A rude awakening!
The following morning I wake up, still in disbelief at being in Africa, trying to find the reception with the help of the locals, who only speak very broken English. Eventually I find my way to the hotel, where I meet the GM. She shows me around and tries to explain to me about life here in Zanzibar. An hour later I am back in my room, all on my own.
The coming days were about to be some of the most difficult ones I have ever had to go through: a massive culture shock, trying to adjust to how I now have to live my life. Work seemed confusing at first, trying to assist the Food & Beverage department, but with difficulties finding my place.
It was eye opening to see the 150 local staff working at our hotel, getting paid roughly $80 per month, trying to make the best out of their job while the six expats from Europe, including me, lived a relatively comfortable life. We had a chef who cooked three meals per day for us at the Senior Staff kitchen; we had housekeeping and other benefits, while the local staff had so much less. Yet they enjoyed working for the hotel, which paid quite well compared to other hotels, even including some benefits.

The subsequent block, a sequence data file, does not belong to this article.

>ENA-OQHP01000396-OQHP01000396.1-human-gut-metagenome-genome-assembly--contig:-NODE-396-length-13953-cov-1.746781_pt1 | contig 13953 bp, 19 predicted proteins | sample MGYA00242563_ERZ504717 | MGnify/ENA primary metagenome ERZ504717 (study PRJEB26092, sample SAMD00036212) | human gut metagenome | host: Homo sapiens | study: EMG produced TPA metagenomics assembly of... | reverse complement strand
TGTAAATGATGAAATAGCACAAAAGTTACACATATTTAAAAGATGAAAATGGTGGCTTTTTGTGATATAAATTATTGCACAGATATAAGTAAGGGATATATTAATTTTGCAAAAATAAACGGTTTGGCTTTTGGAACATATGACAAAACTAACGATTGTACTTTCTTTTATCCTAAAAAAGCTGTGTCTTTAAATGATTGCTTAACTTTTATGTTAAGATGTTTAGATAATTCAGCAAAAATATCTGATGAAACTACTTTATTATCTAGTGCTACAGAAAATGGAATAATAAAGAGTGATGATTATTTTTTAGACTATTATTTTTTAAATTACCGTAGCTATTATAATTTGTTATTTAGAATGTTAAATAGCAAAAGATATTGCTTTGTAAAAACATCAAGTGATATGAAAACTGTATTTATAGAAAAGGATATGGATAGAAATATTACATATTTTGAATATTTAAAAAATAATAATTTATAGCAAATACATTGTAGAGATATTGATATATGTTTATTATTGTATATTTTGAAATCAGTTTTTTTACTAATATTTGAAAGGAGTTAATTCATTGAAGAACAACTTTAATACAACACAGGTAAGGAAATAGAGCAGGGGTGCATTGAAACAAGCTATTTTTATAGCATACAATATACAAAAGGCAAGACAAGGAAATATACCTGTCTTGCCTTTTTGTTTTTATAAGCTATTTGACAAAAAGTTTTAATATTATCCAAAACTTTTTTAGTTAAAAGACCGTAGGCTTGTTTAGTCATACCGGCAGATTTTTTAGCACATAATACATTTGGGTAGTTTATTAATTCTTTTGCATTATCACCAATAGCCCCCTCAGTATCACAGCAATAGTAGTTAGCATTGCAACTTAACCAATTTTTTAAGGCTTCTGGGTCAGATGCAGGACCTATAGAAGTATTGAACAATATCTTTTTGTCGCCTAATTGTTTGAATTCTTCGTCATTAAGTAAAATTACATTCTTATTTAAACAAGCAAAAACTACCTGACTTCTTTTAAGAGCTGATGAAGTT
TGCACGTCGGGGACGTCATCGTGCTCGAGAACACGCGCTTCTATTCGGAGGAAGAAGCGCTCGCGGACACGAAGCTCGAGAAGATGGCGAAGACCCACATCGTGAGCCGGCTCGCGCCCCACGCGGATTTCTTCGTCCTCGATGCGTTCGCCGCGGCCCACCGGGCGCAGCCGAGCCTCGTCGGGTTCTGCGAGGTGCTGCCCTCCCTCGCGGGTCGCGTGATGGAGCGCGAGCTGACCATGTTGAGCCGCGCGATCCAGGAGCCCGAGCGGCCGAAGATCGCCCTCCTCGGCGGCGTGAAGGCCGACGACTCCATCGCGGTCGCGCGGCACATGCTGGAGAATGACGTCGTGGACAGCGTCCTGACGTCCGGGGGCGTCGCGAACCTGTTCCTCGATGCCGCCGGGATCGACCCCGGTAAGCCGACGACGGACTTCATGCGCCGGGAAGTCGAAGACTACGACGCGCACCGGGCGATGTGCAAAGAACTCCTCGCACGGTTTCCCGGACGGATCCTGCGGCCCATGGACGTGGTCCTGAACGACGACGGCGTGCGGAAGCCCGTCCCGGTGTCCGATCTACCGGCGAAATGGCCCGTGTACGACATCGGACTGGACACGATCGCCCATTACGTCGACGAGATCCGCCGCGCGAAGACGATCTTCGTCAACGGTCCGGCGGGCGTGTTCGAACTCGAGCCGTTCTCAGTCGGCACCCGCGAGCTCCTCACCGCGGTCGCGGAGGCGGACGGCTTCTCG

Settling into hotel life
As the weeks went by I became more and more adjusted to this new way of life. After many discussions I even laid off my malaria medicine, as everyone strongly suggested to me not to take them anymore. But nature tried to put stones into my path regardless. Snakes became more and more a part of this new life, but it came to a point where it was almost too much, when we found a 3½ meter long python in front of my bedroom door one night! Luckily we had Maasai warriors on site who eliminated this issue quickly, eventually eating it for dinner.
Not only did the nature try to make it difficult and strange; there were also policies, or how some people would call it, the law. There may or may not be a set law, but when a police officer thinks you, as a foreigner, may have done something wrong (such as no license plate light on the back of the car) they try to make your life as miserable as possible, threatening to impound the car. But generally after a few minutes of discussion and slowly pulling out some banknotes, they just walk away in silence.